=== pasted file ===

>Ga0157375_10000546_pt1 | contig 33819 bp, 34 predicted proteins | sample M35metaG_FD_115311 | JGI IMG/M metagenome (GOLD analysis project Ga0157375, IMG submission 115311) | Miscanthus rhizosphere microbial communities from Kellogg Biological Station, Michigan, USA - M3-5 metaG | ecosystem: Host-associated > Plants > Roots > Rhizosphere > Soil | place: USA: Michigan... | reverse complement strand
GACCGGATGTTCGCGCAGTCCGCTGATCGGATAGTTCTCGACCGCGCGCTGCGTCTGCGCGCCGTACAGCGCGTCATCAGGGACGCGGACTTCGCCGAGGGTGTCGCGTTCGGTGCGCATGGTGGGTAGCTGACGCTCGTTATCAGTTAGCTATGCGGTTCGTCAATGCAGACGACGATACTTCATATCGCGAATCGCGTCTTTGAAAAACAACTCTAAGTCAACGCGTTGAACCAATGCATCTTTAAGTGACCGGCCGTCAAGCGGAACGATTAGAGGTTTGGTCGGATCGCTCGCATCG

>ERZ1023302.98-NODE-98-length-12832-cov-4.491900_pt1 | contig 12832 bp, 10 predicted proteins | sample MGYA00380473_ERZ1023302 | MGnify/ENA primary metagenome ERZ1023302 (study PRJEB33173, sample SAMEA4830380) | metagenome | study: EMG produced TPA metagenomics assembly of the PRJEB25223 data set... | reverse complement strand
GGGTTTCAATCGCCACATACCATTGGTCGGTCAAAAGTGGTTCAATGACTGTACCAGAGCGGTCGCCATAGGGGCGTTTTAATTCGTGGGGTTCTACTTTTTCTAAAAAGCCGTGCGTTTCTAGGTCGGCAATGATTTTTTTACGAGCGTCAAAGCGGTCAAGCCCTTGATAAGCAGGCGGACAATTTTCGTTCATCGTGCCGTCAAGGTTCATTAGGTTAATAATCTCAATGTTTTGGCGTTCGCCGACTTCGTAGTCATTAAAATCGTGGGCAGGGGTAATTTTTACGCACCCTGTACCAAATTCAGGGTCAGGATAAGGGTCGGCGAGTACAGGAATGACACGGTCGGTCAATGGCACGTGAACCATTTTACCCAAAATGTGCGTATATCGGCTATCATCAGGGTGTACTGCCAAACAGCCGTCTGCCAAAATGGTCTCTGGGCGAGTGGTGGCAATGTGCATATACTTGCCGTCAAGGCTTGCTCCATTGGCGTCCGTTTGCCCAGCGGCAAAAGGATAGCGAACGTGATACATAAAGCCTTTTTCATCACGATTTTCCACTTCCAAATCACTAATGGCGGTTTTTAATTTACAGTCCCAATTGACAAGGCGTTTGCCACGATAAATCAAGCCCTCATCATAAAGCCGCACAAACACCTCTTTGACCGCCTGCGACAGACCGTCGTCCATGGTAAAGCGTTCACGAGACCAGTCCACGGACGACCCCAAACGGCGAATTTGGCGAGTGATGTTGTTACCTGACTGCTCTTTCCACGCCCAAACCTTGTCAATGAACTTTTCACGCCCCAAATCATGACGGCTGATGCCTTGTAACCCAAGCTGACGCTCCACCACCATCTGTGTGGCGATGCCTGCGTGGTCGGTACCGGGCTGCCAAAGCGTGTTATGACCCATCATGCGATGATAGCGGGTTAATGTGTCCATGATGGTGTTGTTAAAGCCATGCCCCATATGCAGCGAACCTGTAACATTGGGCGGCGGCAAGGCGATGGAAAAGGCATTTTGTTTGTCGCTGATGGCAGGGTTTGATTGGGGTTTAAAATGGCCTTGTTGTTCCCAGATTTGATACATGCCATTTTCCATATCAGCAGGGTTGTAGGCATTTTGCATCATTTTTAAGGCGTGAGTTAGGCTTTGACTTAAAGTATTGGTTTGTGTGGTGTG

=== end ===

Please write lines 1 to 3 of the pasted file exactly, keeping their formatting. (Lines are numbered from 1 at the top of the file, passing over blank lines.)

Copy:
>Ga0157375_10000546_pt1 | contig 33819 bp, 34 predicted proteins | sample M35metaG_FD_115311 | JGI IMG/M metagenome (GOLD analysis project Ga0157375, IMG submission 115311) | Miscanthus rhizosphere microbial communities from Kellogg Biological Station, Michigan, USA - M3-5 metaG | ecosystem: Host-associated > Plants > Roots > Rhizosphere > Soil | place: USA: Michigan... | reverse complement strand
GACCGGATGTTCGCGCAGTCCGCTGATCGGATAGTTCTCGACCGCGCGCTGCGTCTGCGCGCCGTACAGCGCGTCATCAGGGACGCGGACTTCGCCGAGGGTGTCGCGTTCGGTGCGCATGGTGGGTAGCTGACGCTCGTTATCAGTTAGCTATGCGGTTCGTCAATGCAGACGACGATACTTCATATCGCGAATCGCGTCTTTGAAAAACAACTCTAAGTCAACGCGTTGAACCAATGCATCTTTAAGTGACCGGCCGTCAAGCGGAACGATTAGAGGTTTGGTCGGATCGCTCGCATCG

>ERZ1023302.98-NODE-98-length-12832-cov-4.491900_pt1 | contig 12832 bp, 10 predicted proteins | sample MGYA00380473_ERZ1023302 | MGnify/ENA primary metagenome ERZ1023302 (study PRJEB33173, sample SAMEA4830380) | metagenome | study: EMG produced TPA metagenomics assembly of the PRJEB25223 data set... | reverse complement strand